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What Are Goods on Consignment?

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  • Written By: Malcolm Tatum
  • Edited By: Bronwyn Harris
  • Last Modified Date: 05 September 2016
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Goods on consignment is a type of selling arrangement in which the seller agrees to forward the goods to a buyer, with the understanding that payment for those goods will be received when the buyer is able to sell them to his or her customers. In the interim, the seller continues to function as the legal owner of the goods, and has the option to request that the items be returned. Typically, the agreement between the two parties will call for the goods held on consignment to remain in the possession of the buyer for a specified period of time, allowing the buyer the opportunity to sell the goods and settle with the seller.

One of the easiest ways to understand how a goods on consignment arrangement works is to consider a seller who has a lot of 100 dresses for sale. The owner of a dress shop offers to buy the goods on consignment, agreeing to pay a fixed amount for each dress in the lot. The contract on the consigned goods allows the owner a period of six months from the start date of the contract or the date of delivery to display the dresses in the shop, sell them, and tender payment for the dresses. At the end of the six months, the owner provides payment for every dress sold and makes arrangements to return any unsold dresses for credit.

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In order to make the goods on consignment arrangement work, the dress shop owner will set the retail price for each dress at an amount sufficient to cover the unit price plus any other expenses, such as the cost of shipment to the store. Records are carefully kept so the owner always knows how many of the dresses remain in inventory. This makes it possible to always advise the seller of the current status of the lot, making it easier to adjust the amount of payment that can reasonably be expected at the end of the contract period, as well as the amount of returns that may occur.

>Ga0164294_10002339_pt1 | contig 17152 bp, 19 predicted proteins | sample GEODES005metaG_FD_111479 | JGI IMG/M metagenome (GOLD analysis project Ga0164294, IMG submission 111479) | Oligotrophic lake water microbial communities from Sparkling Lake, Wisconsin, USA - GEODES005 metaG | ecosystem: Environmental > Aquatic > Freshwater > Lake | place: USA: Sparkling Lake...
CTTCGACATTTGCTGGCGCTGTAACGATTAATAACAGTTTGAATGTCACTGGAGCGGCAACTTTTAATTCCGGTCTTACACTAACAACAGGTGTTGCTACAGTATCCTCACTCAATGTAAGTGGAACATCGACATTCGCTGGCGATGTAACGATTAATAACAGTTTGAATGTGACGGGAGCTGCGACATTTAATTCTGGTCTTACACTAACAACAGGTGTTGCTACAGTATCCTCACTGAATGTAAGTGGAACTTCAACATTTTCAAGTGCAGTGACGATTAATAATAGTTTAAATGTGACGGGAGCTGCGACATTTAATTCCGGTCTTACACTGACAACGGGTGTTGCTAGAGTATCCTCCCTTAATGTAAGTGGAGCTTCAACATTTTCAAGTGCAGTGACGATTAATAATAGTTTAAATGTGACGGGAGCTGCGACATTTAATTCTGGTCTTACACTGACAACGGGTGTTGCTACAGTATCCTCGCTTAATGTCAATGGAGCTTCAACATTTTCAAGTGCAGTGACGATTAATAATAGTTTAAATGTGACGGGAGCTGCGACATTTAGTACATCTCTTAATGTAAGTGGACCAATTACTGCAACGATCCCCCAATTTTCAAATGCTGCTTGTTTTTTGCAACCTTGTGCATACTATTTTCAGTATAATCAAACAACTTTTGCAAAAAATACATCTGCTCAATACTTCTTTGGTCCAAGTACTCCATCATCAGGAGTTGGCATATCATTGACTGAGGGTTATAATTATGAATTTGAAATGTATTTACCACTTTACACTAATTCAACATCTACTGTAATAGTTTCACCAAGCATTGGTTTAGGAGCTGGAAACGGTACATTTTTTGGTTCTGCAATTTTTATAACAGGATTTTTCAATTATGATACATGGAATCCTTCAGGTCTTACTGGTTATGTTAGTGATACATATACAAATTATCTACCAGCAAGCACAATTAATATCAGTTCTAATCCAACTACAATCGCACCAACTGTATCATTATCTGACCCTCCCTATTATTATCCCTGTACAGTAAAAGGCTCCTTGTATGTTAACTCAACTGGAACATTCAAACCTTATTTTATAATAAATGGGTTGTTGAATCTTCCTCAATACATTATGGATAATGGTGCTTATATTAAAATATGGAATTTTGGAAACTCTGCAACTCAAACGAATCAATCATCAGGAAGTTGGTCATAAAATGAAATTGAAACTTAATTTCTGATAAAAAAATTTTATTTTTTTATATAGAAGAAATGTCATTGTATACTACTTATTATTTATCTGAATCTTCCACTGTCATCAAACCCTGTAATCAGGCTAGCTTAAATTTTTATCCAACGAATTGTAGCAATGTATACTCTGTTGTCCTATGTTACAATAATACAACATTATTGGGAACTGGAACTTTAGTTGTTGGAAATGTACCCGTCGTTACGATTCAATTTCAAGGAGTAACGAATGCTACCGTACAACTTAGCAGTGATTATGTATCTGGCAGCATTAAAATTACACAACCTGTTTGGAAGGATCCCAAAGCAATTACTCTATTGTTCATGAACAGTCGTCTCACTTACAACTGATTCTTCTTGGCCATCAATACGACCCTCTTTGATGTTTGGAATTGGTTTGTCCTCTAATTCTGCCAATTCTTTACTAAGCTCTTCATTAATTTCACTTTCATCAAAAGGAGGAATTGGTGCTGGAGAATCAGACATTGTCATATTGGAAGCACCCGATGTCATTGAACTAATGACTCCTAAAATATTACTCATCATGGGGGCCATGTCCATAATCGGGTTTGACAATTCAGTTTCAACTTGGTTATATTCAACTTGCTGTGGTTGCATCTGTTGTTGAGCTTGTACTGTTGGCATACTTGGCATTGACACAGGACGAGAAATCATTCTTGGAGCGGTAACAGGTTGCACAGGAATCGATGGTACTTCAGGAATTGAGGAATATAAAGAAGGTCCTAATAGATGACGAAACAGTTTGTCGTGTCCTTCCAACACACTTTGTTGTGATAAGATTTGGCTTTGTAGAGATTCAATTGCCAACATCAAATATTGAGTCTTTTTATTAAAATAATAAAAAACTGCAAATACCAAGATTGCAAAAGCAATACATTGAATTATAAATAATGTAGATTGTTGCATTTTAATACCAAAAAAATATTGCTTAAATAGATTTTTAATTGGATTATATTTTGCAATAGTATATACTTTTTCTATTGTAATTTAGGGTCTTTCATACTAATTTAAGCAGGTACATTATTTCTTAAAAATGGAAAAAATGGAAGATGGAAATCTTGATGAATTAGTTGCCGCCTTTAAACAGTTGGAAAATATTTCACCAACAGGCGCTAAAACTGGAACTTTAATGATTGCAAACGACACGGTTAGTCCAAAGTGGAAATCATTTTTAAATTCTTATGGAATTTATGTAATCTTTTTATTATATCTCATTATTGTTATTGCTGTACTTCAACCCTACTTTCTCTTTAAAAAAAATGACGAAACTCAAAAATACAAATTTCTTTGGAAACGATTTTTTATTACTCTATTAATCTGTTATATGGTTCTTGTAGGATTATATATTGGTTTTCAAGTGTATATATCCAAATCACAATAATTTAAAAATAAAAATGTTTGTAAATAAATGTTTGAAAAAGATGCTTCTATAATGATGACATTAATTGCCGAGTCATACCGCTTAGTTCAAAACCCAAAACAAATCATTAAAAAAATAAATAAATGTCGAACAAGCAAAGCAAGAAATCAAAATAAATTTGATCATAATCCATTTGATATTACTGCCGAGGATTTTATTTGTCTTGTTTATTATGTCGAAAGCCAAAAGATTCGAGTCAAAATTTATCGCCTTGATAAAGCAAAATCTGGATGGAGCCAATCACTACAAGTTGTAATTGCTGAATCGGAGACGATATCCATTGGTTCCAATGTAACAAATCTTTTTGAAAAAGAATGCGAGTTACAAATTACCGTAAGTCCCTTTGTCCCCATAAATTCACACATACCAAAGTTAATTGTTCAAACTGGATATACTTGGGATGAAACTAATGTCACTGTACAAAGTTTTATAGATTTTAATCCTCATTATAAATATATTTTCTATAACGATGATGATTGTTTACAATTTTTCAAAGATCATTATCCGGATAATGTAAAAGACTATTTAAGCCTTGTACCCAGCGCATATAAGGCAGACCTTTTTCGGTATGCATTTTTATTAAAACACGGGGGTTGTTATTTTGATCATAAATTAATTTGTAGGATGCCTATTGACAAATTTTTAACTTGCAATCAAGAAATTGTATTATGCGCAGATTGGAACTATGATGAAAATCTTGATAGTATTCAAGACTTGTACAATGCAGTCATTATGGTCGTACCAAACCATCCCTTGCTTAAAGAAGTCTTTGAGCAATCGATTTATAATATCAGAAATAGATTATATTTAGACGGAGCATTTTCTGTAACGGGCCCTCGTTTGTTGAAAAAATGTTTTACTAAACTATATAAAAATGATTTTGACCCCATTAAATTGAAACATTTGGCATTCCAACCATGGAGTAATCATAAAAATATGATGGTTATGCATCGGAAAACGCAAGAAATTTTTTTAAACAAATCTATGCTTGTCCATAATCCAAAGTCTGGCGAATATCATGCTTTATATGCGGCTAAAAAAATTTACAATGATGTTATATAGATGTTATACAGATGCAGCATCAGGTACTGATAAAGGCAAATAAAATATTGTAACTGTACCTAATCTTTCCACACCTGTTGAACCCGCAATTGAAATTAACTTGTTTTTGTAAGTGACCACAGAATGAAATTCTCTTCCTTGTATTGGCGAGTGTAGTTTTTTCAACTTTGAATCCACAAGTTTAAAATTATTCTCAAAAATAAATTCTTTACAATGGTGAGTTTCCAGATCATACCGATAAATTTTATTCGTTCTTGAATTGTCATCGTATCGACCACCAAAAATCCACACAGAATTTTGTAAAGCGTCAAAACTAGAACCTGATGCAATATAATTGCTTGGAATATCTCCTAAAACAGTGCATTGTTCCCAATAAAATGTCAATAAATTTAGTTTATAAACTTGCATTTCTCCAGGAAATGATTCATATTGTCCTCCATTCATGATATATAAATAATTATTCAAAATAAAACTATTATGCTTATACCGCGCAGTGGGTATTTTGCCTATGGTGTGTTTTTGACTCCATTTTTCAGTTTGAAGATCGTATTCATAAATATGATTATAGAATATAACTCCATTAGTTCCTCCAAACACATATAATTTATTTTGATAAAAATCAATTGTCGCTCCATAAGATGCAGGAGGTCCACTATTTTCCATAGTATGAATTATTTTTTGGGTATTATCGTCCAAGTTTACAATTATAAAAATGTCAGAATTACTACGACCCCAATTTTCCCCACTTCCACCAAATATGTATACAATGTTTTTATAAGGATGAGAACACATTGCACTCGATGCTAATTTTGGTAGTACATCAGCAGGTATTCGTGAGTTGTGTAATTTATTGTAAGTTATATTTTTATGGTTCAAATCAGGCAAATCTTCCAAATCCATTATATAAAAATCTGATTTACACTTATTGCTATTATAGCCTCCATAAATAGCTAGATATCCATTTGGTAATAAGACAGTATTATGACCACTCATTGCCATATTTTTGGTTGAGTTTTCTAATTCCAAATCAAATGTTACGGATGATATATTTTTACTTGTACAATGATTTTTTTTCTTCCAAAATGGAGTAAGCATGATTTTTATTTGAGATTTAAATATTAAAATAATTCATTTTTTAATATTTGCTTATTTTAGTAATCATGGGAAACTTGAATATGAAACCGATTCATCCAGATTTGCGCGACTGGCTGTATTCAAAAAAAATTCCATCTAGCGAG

There are a number of benefits associated with a goods on consignment arrangement. Buyers have the chance to acquire the goods up front, paying nothing or only a small amount to the seller as a show of good faith. Assuming the goods can be sold within the time frame specified in the purchase agreement, the buyer can easily set aside enough to pay for the order while also enjoying immediate access to the profits. Sellers benefit from being able to arrange a sales that is likely to produce revenue by a specific date in the future, which can be very helpful in planning for future expenditures.

A goods on consignment deal can include just about any type of goods, ranging from housewares to clothing to vehicles. As long as the details of the purchase agreement allow the buyer sufficient time to resell the purchased goods and the seller gets a price that is considered equitable for the items included in the purchase, the arrangement can be very lucrative for everyone concerned. Care must be taken to negotiate terms that do not impose any particular hardship on either party, since that could create issues for the current deal as well as preclude the opportunity to continue doing business in the future.

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